By Lauren Donnelly
VANCOUVER – Megan Dietrich is sitting on the patio of Mount Pleasant’s Kranky Cafe. “This place has my favourite iced coffee,” she says. She’s kind of an expert. It’s her second cup today and coffee consumption is a foundational part of her artistic process.
“In terms of my process – my comics are so observational – there’s a lot of sitting with coffee and my sketchbook and just doodling face after face after face,” she says.
Her process is as unpretentious as she is. Dietrich’s mixed media abstract work is currently exhibited at Victoria’s Madrona Gallery, but this July she’s showing a different side of her art in a Vancouver show.
It’s called LOOSE, and Dietrich has planned a two-day pop-up shop and art party that bucks traditional art show conventions. The party opens Saturday night with live music and a bar that includes vodka slushies and merch sales. On day two, there’ll be a vintage shop curated by local fashion plate Lydia Okello. Some of the proceeds will go to the Chinatown Action Group to acknowledge the neighbourhood hosting the event.
It’s a new multifaceted venture for Dietrich, but it’s a natural progression. She’s curious about the interplay between consumption, story, and pop culture. That’s where the merch comes in. Hats, shirts, cards, and prints will be on display and available for purchase, allowing the audience to really make her art their own.
“It’s rooted in story and consumption,” she says. “It’s poking fun at the way we see, the way we view things and the way we characterize ourselves.”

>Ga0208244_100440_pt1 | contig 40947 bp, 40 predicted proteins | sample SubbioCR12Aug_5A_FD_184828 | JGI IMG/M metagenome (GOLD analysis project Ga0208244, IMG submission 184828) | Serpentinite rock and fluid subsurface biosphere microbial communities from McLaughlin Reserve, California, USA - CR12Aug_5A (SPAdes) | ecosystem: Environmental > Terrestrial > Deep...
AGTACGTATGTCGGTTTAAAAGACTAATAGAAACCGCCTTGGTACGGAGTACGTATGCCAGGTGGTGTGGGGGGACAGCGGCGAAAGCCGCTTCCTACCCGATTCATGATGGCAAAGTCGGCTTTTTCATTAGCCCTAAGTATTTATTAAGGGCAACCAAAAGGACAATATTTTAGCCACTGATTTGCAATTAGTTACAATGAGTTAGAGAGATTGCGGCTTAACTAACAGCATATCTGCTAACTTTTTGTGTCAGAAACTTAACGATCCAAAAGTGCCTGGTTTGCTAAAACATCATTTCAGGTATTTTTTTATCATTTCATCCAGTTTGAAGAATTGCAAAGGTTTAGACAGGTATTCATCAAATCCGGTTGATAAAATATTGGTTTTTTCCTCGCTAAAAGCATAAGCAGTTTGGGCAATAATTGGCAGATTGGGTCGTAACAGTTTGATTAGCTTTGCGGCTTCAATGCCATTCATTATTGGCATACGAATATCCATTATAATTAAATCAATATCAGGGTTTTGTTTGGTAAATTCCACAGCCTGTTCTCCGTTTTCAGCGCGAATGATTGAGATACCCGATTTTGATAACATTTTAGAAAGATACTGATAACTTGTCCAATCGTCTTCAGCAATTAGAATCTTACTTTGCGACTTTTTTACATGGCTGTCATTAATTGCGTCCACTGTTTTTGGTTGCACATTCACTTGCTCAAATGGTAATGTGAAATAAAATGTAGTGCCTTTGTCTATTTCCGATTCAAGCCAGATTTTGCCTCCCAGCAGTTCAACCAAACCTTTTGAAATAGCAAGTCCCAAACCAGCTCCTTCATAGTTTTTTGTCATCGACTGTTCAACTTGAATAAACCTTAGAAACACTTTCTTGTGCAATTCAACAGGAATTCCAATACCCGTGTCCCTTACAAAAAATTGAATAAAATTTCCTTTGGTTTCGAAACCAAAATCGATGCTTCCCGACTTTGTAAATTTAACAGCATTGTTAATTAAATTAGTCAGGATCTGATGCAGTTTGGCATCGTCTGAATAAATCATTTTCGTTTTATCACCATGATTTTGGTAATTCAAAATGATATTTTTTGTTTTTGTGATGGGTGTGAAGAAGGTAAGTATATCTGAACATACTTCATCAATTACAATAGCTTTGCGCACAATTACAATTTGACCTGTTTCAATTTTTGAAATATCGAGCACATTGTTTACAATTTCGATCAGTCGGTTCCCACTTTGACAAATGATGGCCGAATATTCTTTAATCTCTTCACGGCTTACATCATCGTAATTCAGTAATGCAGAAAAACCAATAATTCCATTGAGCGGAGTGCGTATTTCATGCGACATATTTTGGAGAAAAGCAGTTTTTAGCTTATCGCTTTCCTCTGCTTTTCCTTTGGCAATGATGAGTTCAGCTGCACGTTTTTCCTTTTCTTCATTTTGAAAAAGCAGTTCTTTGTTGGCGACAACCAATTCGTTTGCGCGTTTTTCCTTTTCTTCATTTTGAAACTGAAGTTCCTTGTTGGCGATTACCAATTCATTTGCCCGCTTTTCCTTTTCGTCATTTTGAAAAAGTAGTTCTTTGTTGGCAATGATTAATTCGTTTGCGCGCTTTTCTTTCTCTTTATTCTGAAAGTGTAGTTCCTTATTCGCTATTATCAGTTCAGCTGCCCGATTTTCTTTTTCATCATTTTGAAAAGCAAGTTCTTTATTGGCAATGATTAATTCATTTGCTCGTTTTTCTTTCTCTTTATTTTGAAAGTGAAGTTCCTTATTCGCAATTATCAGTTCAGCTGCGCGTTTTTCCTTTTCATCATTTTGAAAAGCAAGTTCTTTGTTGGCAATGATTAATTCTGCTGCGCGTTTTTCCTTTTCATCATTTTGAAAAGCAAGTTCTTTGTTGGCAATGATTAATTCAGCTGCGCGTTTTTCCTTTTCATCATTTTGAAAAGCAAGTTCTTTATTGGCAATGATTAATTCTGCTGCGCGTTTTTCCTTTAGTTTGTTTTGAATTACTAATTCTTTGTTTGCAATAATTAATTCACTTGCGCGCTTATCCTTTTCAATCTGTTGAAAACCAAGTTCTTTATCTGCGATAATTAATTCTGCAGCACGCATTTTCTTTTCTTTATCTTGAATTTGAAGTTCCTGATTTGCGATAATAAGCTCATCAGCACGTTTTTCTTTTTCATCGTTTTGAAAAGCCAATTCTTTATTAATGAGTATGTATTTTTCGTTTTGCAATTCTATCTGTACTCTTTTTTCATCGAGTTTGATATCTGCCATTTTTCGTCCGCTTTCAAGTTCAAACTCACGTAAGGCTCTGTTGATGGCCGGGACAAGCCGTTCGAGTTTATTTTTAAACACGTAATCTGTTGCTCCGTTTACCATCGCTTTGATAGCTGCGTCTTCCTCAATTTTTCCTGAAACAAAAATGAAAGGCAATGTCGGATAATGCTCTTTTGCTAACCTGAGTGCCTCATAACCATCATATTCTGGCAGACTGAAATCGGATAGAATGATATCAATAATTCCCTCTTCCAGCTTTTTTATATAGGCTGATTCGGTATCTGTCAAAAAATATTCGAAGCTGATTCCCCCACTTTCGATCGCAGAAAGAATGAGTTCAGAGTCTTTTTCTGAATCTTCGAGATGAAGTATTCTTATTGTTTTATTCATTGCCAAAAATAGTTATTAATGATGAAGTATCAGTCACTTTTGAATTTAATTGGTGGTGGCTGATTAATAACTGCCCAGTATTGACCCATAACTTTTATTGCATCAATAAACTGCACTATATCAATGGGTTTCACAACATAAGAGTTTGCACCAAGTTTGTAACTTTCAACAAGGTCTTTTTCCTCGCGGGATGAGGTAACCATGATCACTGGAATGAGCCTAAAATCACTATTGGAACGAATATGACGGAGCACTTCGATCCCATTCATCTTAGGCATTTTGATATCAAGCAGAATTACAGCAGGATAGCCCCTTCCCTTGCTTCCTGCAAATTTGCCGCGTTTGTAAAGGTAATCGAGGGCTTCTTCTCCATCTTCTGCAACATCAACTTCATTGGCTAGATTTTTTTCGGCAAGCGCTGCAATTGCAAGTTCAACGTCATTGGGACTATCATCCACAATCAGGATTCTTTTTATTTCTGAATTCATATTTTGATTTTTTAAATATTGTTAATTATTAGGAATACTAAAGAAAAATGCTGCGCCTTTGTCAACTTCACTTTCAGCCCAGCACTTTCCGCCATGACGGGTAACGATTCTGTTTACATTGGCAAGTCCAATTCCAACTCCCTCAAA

Her illustrated work is an outlet for what she calls “satirical cultural critique,” and her comic, Loosely Based, is a dark commentary loosely based on her own life. To supplement her artist income, Dietrich has worked a multitude of jobs, ranging from event setup to construction to serving bratwurst at the Christmas market. As it turns out, being a millennial is fertile ground for comedic one-liners.
Through colour and form, her art provokes thought without condescension. The concept behind this show is collaboration – from her creative partnership with Okello, to the relationship between the audience and the art.
“We talk about being involved in a story and connection and community,” Dietrich says. “And I think when you make a show a party, it’s a little more approachable. By collaborating, it positions my art in a different context – it just creates a better vibe to share work.”
LOOSE kicks off at the Playground at 434 Columbia Street with a party on July 7 and runs until July 8.Megan Dietrich